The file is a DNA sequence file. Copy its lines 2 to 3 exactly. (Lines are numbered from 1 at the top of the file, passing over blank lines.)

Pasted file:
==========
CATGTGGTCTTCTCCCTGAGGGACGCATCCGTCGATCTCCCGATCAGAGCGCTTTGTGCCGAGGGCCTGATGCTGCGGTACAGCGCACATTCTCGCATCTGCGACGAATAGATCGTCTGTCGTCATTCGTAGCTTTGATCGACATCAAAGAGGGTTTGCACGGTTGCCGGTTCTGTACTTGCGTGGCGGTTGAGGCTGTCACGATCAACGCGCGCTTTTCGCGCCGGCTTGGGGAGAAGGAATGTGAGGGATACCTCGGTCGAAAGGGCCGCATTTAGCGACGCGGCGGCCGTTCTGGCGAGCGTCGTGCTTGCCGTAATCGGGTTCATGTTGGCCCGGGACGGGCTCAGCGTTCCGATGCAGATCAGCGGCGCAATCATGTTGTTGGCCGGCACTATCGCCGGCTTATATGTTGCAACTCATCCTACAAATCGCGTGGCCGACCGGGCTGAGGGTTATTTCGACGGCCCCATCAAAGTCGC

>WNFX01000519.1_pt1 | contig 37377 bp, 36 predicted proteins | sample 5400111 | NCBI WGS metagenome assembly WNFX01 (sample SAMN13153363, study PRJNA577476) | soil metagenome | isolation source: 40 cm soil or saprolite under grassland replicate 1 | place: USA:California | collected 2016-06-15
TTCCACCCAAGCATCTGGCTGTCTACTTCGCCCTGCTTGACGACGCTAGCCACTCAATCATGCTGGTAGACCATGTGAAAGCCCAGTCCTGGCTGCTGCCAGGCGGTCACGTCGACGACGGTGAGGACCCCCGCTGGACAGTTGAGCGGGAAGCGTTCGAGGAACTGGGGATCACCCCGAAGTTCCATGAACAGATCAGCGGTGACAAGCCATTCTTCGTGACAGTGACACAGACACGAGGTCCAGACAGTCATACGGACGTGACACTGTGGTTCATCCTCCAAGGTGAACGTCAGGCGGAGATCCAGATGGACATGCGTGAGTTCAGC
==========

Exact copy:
>WNFX01000519.1_pt1 | contig 37377 bp, 36 predicted proteins | sample 5400111 | NCBI WGS metagenome assembly WNFX01 (sample SAMN13153363, study PRJNA577476) | soil metagenome | isolation source: 40 cm soil or saprolite under grassland replicate 1 | place: USA:California | collected 2016-06-15
TTCCACCCAAGCATCTGGCTGTCTACTTCGCCCTGCTTGACGACGCTAGCCACTCAATCATGCTGGTAGACCATGTGAAAGCCCAGTCCTGGCTGCTGCCAGGCGGTCACGTCGACGACGGTGAGGACCCCCGCTGGACAGTTGAGCGGGAAGCGTTCGAGGAACTGGGGATCACCCCGAAGTTCCATGAACAGATCAGCGGTGACAAGCCATTCTTCGTGACAGTGACACAGACACGAGGTCCAGACAGTCATACGGACGTGACACTGTGGTTCATCCTCCAAGGTGAACGTCAGGCGGAGATCCAGATGGACATGCGTGAGTTCAGC